SPORTS SCIENCE

When it comes to baseball, sweaty balls make for long balls

Minute Maid Park was built with a retractable roof for a reason. Ronald Martinez/Getty Images

Recently I stumbled across an article highlighting how executives from an anonymous MLB team reached out to NOAA’s National Centers for Environmental Information to request weather data for all of the cities in which they play.  Given the importance that has been placed on analytics in this era of sports, it should come as no surprise that teams are looking to factors beyond the playing field and thinking outside of the box in attempts to gain any possible advantage.  

This un-named team (but let's be honest, there’s a very good chance it is the Astros) did not disclose exactly how they would be using the data, but based on the information requested it is safe to assume the team is looking at factors beyond just wind and rain.  More than likely these club executives are also taking account of temperature and humidity conditions at each ballpark. Both of these factors share one commonality which affects the flight of a baseball off the bat and out of a pitcher's hand - air density. On a very basic level air density is a measure of how many air molecules are present in a given area.  

As the temperature warms air molecules begin to move faster causing the air to expand. This expansion leads to more space in between the molecules which in turn lowers air density.  Humid air is also less dense, even though most people describe the air as feeling heavy when it is muggy out. The lower density is due to the fact that water molecules are actually smaller than the nitrogen and oxygen molecules that make up the majority of the air we breathe.  When the air is more saturated (humid) water molecules displace more of those larger molecules creating a less dense air mass (Nerd moment – this is the same reason humid air rises to create storms).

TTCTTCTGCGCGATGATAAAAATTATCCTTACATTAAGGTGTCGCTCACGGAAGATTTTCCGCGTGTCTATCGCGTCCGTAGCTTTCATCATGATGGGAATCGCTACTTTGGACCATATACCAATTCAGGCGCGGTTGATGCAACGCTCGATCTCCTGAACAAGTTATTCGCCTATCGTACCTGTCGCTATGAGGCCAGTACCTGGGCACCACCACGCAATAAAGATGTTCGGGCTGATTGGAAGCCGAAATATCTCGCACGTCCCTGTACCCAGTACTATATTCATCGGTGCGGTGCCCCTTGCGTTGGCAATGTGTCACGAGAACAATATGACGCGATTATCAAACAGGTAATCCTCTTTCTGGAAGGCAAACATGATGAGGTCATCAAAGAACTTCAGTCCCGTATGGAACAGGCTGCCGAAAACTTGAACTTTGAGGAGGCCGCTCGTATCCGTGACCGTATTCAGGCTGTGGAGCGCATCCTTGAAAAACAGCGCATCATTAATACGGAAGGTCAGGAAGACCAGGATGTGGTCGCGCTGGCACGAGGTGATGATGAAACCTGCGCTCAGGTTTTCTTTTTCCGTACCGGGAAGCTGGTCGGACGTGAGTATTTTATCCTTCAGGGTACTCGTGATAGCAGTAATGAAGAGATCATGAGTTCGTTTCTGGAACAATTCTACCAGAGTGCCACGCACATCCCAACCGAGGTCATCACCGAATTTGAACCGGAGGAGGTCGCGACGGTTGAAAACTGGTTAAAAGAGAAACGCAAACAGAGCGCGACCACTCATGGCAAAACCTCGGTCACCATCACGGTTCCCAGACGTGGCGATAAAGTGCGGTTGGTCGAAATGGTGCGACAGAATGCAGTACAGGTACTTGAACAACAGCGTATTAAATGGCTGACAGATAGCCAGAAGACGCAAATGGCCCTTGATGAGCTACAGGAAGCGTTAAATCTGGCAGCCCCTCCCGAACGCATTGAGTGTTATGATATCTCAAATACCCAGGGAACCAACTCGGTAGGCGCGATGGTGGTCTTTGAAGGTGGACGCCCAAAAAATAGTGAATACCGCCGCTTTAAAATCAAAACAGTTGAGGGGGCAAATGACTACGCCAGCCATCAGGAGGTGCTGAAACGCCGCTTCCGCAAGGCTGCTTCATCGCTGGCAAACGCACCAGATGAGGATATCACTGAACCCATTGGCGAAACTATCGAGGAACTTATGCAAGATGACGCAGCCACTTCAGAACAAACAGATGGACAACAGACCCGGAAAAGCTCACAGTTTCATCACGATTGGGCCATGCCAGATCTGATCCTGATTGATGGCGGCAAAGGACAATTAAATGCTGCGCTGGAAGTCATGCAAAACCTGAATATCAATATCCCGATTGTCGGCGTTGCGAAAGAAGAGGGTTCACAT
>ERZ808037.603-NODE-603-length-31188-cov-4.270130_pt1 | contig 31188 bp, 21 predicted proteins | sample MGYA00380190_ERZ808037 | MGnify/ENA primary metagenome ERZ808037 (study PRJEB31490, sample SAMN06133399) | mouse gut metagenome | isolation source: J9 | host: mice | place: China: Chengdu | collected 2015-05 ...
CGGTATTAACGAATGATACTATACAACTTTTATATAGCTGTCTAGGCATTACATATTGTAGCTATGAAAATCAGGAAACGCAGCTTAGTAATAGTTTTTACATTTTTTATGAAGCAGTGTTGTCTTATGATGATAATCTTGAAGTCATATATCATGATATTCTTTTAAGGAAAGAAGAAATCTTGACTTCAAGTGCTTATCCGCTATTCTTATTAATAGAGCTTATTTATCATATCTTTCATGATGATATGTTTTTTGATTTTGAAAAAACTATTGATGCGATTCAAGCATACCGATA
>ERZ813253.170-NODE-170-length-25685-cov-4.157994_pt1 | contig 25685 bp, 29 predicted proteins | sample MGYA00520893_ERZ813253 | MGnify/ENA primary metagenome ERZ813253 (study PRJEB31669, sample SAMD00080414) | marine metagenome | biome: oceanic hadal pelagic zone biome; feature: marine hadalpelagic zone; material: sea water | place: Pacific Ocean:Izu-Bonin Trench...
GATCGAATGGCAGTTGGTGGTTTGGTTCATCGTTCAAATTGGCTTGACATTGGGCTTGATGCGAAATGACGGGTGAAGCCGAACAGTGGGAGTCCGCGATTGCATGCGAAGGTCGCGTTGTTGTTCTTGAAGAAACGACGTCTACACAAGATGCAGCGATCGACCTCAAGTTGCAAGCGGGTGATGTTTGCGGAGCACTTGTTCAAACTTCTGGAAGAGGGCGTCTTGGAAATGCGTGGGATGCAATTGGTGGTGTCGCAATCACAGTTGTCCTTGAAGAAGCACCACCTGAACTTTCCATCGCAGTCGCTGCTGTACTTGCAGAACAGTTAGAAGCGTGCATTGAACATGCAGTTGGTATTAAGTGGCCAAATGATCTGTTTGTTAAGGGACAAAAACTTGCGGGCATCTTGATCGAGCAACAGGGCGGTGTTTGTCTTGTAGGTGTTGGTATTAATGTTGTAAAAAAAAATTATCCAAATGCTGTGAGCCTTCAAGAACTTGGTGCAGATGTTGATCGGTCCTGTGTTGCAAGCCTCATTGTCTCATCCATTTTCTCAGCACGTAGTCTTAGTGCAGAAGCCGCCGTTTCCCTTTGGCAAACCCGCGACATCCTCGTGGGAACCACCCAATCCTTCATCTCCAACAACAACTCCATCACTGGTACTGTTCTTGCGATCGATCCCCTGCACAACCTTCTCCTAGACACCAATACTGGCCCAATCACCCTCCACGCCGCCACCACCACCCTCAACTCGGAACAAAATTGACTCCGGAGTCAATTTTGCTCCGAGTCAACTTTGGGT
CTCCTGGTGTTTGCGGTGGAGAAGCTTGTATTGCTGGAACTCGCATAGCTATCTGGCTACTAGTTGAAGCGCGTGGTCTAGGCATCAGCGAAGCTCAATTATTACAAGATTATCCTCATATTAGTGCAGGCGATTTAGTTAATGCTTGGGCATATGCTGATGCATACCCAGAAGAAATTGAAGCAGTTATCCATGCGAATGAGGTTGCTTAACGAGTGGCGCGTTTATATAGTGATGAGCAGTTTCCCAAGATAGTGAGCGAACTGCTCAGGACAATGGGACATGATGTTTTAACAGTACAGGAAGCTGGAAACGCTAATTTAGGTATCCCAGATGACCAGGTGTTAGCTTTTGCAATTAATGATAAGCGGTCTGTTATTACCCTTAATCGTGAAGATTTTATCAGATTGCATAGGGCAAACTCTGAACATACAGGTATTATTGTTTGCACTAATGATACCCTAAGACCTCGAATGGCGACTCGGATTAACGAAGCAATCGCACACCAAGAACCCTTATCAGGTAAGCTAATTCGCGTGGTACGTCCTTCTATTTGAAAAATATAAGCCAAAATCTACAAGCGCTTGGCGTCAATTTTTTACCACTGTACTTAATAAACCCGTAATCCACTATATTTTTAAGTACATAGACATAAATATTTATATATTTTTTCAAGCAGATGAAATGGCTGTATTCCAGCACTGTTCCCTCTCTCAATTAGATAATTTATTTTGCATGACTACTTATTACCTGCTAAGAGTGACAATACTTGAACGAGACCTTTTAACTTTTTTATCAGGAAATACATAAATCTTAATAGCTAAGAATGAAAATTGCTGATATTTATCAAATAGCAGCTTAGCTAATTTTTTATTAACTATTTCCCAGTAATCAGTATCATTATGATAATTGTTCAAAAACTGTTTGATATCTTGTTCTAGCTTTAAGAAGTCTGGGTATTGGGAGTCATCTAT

Knowing what kind of temperatures and humidity levels to expect at certain stadiums can help teams make tweaks to their hitting and pitching strategy.  In cooler or drier conditions the air is more dense which can lead to a little more movement on breaking pitches due to increased friction, while in hot and humid weather, or at high altitude like in Denver, the air is less dense giving fly balls a bit more oomph towards the fences.

In Houston we have an abundance of heat and humidity for 99% of baseball season which is part of the reason Minute Maid was built with the retractable roof.  Although the overall effect of air density is rather small - when combined with the Astros’ ball-mashing lineup and short outfield corners, the heat and humidity are assets not to be discounted for the home team. So on those hot and muggy summer nights perhaps the Astros should open up the juice box and let the dingers fly.   

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Photo by Hannah Foslien/Getty Images

After rallying in the ninth inning in Game 1 to take the pivotal opener of this best-of-three ALWC series, the Astros were in the driver's seat to try and end the series on Wednesday with another win at Target Field. Here is a quick rundown of Game 2: